Officials say clinging jellyfish population at the shore is expanding

Marine officials say that there has been an increase in the population of clinging jellyfish found at the Jersey Shore.

The dangerous species of jellyfish was recently discovered in New Jersey. Although they are very small, their toxin is very strong.

Marine biologists at Montclair State University have been investigating sightings of the sea creatures ever since they were discovered. Clinging jellyfish are typically found in the waters on the West Coast, but were found in the Garden State at the beginning of June.

Clinging jellyfish are mainly found in calm waters, such as rivers or bays. They typically stay near the bottom of the water during sunlight and emerge to feed when it gets dark.

A person who is stung by a clinging jellyfish may require a trip to the hospital.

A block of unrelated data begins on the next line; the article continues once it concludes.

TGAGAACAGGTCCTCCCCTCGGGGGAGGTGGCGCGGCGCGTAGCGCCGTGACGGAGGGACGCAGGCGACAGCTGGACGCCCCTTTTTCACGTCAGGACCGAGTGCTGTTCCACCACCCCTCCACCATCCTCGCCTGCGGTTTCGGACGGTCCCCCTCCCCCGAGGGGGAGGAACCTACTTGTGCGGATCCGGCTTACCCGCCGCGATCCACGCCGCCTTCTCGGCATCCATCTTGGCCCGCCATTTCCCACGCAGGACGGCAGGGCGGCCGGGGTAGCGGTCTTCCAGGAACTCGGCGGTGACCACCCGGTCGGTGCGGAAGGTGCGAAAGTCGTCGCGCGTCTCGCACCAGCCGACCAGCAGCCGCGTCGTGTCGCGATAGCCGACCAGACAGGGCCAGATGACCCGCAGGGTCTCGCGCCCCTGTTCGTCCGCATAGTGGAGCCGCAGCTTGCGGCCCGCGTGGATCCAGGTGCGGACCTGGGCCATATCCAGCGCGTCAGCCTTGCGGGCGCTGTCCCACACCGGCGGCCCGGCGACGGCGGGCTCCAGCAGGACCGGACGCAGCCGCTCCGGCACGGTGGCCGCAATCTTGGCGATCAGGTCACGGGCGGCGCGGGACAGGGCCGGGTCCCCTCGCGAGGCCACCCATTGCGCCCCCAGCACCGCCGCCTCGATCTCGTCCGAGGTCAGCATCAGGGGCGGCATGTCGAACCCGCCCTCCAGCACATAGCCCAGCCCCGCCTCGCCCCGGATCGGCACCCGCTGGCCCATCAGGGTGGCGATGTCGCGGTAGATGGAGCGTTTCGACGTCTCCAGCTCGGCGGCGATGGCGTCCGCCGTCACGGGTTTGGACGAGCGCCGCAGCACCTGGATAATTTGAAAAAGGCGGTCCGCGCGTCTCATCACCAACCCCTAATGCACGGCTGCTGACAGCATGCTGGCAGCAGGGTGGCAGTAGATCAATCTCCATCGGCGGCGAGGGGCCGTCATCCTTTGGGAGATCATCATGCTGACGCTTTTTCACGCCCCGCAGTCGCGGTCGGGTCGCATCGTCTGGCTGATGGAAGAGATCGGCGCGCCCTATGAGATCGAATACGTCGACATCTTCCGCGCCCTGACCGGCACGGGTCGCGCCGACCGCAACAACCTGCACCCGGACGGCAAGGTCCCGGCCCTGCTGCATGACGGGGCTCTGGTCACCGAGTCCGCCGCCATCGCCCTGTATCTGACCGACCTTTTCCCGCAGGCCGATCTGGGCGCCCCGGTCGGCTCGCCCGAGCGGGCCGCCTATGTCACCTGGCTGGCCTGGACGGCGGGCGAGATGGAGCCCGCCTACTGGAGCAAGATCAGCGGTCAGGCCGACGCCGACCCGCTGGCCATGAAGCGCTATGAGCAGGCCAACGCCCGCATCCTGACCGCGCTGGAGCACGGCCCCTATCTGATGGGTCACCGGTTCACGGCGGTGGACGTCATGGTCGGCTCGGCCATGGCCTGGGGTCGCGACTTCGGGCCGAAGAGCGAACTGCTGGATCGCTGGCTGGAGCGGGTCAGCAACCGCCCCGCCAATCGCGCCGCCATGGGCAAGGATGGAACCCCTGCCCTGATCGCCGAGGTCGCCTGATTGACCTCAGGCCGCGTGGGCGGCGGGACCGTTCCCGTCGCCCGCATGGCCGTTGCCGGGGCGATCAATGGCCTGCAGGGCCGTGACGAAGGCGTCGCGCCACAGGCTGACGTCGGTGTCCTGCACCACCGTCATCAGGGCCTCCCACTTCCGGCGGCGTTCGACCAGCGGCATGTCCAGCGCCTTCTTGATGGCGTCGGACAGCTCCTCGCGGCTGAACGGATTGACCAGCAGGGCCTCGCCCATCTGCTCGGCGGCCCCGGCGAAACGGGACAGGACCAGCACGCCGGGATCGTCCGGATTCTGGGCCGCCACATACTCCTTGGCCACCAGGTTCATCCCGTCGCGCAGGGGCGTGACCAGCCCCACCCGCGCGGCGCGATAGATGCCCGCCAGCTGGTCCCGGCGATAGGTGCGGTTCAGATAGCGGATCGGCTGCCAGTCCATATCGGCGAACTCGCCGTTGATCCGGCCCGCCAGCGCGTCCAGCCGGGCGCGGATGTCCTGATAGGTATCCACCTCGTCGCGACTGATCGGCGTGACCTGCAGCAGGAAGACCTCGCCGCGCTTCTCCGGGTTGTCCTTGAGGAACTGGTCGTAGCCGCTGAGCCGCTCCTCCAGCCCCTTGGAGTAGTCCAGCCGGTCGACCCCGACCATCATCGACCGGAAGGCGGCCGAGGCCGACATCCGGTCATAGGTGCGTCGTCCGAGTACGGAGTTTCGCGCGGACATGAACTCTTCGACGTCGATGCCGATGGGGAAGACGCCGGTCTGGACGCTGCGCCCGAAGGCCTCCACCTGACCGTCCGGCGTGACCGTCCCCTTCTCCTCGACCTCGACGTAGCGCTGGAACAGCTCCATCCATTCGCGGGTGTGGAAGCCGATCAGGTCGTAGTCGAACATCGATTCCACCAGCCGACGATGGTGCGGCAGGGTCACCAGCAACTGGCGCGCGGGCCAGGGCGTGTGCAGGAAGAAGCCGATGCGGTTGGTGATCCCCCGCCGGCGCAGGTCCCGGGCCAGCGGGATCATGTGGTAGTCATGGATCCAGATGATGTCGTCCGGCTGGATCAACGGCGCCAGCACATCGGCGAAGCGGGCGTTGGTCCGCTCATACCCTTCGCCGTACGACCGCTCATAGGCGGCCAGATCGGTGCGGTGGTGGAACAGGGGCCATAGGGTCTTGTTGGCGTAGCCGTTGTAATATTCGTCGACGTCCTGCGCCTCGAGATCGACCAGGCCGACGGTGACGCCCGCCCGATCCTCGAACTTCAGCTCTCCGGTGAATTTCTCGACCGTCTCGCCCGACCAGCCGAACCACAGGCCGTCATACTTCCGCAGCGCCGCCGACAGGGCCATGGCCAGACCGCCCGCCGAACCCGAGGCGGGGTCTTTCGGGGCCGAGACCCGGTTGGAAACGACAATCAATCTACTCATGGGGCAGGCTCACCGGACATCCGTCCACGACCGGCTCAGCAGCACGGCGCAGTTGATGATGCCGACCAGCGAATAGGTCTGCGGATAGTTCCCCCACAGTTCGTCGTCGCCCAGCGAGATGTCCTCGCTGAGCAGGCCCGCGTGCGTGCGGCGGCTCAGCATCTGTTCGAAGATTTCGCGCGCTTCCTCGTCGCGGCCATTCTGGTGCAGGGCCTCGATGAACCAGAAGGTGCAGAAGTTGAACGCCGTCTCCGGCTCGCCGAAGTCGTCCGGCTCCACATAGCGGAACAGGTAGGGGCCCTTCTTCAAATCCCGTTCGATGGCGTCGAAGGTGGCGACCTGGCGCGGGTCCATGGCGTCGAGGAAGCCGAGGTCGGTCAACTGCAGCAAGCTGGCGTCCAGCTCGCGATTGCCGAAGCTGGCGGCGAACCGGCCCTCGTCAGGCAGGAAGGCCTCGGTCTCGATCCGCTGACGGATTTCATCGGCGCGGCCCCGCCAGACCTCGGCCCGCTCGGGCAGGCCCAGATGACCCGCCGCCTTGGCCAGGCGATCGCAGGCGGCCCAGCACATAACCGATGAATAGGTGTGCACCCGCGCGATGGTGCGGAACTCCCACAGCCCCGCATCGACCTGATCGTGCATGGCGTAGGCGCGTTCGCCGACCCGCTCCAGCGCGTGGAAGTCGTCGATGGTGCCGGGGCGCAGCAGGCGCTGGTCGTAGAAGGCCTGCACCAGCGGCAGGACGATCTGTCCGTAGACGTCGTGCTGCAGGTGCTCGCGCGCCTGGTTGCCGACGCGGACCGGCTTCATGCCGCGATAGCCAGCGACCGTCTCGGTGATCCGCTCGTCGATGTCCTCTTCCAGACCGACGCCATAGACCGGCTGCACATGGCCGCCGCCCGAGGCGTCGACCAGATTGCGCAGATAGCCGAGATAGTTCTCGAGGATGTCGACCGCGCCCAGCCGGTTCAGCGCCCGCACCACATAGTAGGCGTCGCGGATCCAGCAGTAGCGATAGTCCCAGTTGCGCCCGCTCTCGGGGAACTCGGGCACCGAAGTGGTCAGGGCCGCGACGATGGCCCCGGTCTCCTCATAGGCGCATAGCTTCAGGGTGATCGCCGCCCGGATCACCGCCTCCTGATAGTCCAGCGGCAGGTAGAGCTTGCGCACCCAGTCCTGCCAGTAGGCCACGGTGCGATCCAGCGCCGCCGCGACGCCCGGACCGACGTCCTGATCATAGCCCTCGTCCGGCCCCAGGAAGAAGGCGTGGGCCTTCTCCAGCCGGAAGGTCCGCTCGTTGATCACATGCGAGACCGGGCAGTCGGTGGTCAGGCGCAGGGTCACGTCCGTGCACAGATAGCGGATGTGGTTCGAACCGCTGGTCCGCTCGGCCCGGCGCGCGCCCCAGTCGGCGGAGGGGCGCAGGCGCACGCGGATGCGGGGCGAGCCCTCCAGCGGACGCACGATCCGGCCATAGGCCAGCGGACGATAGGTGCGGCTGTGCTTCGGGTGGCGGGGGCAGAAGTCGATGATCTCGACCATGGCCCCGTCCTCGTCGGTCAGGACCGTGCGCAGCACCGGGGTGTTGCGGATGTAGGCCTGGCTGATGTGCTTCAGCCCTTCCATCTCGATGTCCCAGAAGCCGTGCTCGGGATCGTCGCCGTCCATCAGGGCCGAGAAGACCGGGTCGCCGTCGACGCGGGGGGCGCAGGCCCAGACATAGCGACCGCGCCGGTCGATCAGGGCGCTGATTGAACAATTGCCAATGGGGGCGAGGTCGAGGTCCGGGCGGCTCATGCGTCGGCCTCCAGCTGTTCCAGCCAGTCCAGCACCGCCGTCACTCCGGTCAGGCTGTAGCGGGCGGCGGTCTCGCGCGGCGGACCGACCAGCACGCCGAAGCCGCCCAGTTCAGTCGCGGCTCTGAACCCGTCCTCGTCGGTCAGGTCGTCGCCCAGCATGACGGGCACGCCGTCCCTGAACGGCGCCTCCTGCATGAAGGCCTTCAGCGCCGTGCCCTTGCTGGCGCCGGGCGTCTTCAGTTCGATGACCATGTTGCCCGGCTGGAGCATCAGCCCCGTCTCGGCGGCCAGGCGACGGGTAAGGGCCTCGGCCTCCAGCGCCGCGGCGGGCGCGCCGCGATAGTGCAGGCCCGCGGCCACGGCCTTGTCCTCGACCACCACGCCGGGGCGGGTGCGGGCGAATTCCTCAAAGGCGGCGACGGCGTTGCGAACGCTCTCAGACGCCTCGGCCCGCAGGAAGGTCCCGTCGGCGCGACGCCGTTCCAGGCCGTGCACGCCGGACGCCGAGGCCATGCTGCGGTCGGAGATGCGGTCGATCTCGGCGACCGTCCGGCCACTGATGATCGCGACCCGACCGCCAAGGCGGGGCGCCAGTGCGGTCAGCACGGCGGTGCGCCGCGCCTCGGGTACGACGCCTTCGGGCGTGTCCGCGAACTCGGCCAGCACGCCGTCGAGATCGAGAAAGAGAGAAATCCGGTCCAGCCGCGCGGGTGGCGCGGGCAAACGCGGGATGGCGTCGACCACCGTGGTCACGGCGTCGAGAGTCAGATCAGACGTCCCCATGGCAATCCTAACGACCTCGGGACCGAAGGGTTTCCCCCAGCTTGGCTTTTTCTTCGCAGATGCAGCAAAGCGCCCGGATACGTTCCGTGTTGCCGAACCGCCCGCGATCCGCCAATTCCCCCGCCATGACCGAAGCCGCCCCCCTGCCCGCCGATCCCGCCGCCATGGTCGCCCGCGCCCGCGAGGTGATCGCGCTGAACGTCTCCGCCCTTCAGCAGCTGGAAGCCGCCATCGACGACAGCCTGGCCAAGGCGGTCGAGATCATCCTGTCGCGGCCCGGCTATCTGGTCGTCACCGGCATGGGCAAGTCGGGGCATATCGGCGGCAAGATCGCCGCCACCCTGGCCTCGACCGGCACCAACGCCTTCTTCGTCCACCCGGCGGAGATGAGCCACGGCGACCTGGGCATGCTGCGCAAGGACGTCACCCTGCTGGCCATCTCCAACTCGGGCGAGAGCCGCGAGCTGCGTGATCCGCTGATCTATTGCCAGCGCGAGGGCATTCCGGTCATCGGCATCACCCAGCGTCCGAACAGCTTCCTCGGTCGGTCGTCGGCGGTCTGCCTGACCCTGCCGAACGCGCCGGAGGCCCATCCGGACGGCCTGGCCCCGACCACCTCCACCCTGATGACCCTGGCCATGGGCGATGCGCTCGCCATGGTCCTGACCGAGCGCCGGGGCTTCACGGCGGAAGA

"The worst-case scenario is kidney pretty significant," Dr. Paul Bologna, director of Marine Biology at Montclair State previously told News 12 New Jersey.

A 20-year-old Lincroft man was hospitalized last week after getting stung while swimming in the Shrewsbury River. Matt Carlo says that after he was stung his whole body hurt, and he was given morphine for the pain.

Although there has been an increase in sightings of the clinging jellyfish, some people who visited the shore told News 12 New Jersey that it won't prevent them from swimming.

"I don't think it'll stop me much from going in the water, unless I have a personal experience with one of them," says Lavallette resident Brendan Dor.

But some parents do say that they may change how much time their children spend in the water this summer.

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